#2. March 7th, 2017, at 9:35 AM.

Absolutely! I always recommend testing out any manure source on a small scale before going too crazy with it. But once you know for sure it is worm-friendly, you are good to go! 😎

Get your own gravatar by visiting John W.
#3. March 10th, 2017, at 12:35 PM.

Horse manure is by far my favorite food (for the worms)
I use it as often as I can and use it a lot in my Worm Inn/mega

Get your own gravatar by visiting Brian smith
#4. April 10th, 2017, at 6:18 AM.

What is the easyist way to separate the worms from the final compost ready to go into a new bed

Get your own gravatar by visiting Bentley
#5. April 10th, 2017, at 9:37 AM.

Hi Brian – there are a variety of separation methods out there. A super low-tech approach that can work really well with manure is what’s known as a “walking windrow” or “wedge” system. Basically you just start with a heap and then keep adding to one side. The worms will process the manure and continue moving in the direction of rich “food” end, eventually leaving you with nicely finished material on the starting end.
On a small scale, even something like a basic light harvesting approach can work quite well (especially if done outdoors).

Get your own gravatar by visiting jolj
#6. July 4th, 2017, at 11:40 AM.

I am one of 8 people I know that use horse manure & worm castings in our garden.

Get your own gravatar by visiting Carwin Byington
#7. March 22nd, 2018, at 1:35 PM.

I’m using a mix of horse manure and spend mycelium substrate for my guys. They seem to love it. My question is how can you tell if they need to be fed? After a week or so the manure still looks like manure, there just seem to be fewer worms hanging around at the top. I know not to feed food scraps until they’re mostly gone, but what determines how you feed when it isn’t obvious they’re finished with the meal?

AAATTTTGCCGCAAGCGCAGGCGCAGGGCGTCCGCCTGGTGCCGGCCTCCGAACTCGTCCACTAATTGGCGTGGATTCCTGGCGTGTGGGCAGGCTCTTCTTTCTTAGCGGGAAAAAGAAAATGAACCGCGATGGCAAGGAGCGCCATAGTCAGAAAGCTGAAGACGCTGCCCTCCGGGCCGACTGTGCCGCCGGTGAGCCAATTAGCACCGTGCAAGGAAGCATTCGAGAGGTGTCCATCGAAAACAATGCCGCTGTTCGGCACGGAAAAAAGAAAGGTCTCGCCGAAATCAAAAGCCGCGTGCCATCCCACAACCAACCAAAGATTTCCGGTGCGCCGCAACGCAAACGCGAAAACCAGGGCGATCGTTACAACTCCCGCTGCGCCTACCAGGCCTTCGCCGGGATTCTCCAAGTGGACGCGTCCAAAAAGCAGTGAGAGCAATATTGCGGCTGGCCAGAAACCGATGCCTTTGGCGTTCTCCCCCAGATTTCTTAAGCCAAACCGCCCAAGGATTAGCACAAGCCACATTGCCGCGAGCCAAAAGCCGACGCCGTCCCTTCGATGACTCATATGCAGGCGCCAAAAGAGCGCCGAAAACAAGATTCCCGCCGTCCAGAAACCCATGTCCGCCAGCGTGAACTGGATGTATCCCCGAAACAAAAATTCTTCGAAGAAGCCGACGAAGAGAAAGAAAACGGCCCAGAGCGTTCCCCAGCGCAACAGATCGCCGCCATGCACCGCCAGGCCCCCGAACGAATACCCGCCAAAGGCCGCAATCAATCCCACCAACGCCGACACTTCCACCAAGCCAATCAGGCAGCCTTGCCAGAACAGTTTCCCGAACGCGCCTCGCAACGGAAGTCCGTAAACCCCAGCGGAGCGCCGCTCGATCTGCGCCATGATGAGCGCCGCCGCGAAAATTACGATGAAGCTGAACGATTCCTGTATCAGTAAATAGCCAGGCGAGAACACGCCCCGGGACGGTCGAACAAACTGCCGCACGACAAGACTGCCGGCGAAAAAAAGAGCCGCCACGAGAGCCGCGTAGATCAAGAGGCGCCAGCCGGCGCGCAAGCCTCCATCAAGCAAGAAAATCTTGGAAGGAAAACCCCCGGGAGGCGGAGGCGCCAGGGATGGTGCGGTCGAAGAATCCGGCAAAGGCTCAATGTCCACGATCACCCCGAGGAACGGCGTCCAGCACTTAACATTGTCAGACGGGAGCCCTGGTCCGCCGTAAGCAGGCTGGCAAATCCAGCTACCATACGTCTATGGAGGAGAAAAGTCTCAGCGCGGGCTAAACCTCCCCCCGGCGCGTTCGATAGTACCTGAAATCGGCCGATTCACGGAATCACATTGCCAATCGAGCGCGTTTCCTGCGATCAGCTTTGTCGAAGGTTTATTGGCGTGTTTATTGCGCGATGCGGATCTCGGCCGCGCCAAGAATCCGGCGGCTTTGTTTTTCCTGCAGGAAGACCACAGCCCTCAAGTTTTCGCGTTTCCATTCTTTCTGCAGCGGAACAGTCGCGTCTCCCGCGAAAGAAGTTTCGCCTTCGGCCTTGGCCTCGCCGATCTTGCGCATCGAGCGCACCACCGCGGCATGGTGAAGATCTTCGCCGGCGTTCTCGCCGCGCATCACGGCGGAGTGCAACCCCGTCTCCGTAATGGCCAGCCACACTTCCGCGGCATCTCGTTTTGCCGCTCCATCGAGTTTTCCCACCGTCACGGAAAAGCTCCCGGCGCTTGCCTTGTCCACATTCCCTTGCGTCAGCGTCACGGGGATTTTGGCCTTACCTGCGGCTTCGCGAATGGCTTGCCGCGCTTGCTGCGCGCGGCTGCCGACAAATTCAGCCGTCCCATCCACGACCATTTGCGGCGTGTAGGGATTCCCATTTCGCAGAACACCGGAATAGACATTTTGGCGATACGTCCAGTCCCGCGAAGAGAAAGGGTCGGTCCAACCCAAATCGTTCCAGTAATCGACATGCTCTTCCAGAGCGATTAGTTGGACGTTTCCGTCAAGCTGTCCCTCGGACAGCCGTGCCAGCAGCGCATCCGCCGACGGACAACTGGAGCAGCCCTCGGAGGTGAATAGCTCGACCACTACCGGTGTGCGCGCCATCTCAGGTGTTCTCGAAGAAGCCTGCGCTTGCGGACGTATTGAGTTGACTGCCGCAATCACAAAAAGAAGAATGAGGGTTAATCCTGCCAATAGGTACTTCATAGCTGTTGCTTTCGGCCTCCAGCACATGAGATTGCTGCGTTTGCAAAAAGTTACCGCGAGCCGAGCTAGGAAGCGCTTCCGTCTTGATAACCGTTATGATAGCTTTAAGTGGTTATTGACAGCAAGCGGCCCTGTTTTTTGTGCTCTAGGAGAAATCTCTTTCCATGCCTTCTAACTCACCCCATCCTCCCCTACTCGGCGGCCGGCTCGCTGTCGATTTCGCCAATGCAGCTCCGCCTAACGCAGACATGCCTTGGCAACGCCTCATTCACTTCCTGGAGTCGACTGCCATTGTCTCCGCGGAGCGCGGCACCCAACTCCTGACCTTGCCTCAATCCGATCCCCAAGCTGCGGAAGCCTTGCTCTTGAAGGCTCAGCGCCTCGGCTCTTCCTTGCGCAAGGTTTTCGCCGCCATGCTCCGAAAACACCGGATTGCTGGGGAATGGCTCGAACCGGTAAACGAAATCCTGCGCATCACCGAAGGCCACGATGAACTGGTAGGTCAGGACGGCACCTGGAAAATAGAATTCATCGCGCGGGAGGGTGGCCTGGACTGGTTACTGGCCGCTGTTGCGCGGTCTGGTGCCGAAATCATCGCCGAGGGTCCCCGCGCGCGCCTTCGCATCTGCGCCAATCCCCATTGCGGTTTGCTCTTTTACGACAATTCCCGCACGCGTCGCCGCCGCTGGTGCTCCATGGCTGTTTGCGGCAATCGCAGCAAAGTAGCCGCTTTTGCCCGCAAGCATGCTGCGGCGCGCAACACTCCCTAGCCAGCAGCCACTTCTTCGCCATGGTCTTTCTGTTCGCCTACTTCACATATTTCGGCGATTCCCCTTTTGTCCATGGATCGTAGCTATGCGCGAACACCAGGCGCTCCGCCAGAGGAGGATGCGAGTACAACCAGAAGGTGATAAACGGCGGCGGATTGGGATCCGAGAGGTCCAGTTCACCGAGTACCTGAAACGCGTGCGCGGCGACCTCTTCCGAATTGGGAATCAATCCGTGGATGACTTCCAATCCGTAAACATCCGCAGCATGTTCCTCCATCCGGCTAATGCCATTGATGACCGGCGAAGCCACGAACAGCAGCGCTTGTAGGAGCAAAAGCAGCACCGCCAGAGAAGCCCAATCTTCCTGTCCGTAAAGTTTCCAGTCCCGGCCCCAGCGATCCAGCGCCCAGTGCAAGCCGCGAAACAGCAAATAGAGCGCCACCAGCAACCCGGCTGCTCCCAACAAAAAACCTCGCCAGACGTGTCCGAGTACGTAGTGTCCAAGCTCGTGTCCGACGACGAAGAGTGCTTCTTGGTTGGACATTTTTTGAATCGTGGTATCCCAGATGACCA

Get your own gravatar by visiting Bentley
#8. March 22nd, 2018, at 4:39 PM.

Hi Carwin
Sounds like a fantastic mix to me! Interesting question. When I am working with manure I tend to look for a certain “worked”/”settled” appearance. I find it settles down a lot and resistant (woody etc) debris tends to come up to surface. What kind of system you are using would definitely play a role here – but with nicely aged manure it is hard to go wrong. Only think you need to watch for with bigger systems is heating.

Get your own gravatar by visiting Carwin Byington
#9. March 22nd, 2018, at 5:32 PM.

I’m using an Urban Worm Bag, indoors in Las Vegas. I’ve only just started the system in January with one pound of worms. Online I saw that someone local wanted to get rid of his spent substrate for oyster mushrooms, and he also had a line on some horse manure. I agreed to take the substrate off his hands and mix it with the manure to feed to my worms. There was a study I’d read about mixing it 60/40, substrate/manure, for optimum feeding. The worms seem to like it, but it’s just confusing to know when I should add more feed.